Stavros Mendros

In 1998, Stavros Mendros became the first Republican to be elected in a Lewiston since 1902.


He started working for Republican candidates back in 1978 when he volunteered for a member of his church, his former babysitter and the his God-mother's niece, Olympia Snowe, in her first run for Congress. Since then he has worked on dozens of campaigns for all candidates up and down the ballot.

In 1998, Stavros became the first Republican to be elected in a Lewiston only district since 1902. He was easily re-elected with 60% of the vote in 2000 despite Republicans losing 10 house seats that year.

In 2000 and 2004 Mendros was elected as alternate to the Republican National Convention.

In July 2001 Mendros's "Academic Integrity bill, which prohibited Foreign governments and corporation from attaching strings to endowment grants to Maine Universities if those endowments limited free speech on the campus, was the subject of a New York Times Sunday editorial calling on other state's to follow Maine's lead.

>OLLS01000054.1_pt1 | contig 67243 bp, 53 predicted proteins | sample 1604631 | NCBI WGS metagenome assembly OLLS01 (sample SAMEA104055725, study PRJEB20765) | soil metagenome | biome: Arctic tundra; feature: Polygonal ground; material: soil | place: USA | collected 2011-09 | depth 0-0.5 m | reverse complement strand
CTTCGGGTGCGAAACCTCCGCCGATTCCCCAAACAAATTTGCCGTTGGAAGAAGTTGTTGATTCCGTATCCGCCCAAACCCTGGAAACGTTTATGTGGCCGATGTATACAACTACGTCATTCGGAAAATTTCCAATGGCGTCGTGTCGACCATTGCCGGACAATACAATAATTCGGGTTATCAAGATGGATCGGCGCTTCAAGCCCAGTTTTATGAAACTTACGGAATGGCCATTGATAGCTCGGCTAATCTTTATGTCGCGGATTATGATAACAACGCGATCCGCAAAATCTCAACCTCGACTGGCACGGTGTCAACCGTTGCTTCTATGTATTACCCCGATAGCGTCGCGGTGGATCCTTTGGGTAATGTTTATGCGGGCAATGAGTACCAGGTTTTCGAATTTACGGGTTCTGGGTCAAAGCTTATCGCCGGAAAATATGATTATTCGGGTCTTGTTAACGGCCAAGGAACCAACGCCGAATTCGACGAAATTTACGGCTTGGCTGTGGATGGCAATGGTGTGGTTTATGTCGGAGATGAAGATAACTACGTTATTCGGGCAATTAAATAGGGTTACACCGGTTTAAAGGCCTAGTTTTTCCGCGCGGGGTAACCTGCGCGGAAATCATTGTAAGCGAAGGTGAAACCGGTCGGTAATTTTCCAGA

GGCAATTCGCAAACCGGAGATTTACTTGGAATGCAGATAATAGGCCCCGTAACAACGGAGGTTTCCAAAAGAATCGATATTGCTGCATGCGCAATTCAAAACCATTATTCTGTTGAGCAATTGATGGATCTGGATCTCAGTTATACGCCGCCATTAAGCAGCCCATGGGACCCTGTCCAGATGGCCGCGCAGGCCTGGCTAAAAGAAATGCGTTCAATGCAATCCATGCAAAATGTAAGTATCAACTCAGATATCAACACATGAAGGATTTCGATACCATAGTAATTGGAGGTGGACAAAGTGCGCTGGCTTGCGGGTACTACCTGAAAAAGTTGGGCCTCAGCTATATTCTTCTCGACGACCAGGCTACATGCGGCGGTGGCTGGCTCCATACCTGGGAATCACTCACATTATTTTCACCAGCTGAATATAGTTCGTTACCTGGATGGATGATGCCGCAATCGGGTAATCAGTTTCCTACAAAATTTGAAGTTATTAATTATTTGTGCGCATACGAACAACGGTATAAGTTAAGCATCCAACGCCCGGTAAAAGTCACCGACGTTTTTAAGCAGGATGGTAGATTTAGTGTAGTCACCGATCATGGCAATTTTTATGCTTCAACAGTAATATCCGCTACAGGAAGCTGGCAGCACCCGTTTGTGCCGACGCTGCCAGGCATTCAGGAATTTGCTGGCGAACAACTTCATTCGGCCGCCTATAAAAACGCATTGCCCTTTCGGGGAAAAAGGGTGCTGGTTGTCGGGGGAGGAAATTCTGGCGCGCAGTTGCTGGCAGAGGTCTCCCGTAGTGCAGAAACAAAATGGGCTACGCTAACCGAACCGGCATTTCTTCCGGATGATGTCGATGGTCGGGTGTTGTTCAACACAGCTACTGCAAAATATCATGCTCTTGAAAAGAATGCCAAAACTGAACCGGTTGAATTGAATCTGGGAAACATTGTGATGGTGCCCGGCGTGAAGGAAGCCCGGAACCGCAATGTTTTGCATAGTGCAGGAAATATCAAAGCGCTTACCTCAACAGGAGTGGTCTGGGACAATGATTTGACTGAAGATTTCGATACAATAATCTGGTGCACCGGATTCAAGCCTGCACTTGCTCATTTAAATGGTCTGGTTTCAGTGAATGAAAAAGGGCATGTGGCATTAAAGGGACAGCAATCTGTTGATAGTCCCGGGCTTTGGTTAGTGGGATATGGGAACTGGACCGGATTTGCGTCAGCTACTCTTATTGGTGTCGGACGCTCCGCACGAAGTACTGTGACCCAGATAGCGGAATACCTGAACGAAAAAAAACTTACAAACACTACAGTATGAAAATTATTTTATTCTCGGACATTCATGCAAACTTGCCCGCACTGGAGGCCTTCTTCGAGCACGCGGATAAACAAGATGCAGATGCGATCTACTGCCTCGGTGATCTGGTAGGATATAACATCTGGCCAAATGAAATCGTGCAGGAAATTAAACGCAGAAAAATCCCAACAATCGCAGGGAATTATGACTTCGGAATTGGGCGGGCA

In 2002 Mendros ran in the Republican primary for US Congress. He was endorsed by Maine Right to Life, the Republican Liberty Caucus and Gun owner's of America among several others. He was also elected to the World Hellenic Inter-parliamentary Union Board of Directors and now serves as an honorary life member.

In 2003 Mendros was spoke at the Armenian Internation conference in Paris on how using money to re-write history is a threat to free people everywhere.

From 2003-2007 Mendros served on the Lewiston city council.

From 2008-present Mendros served on the city of Lewiston finance committee where he serves as chair and pushed through a change that requires a super majority of council votes to bond more than 97% of the average of the three previous years.

Mendros and his wife Cindy have two daughters, Florentia (Tia) 5 and Reagan 19 months.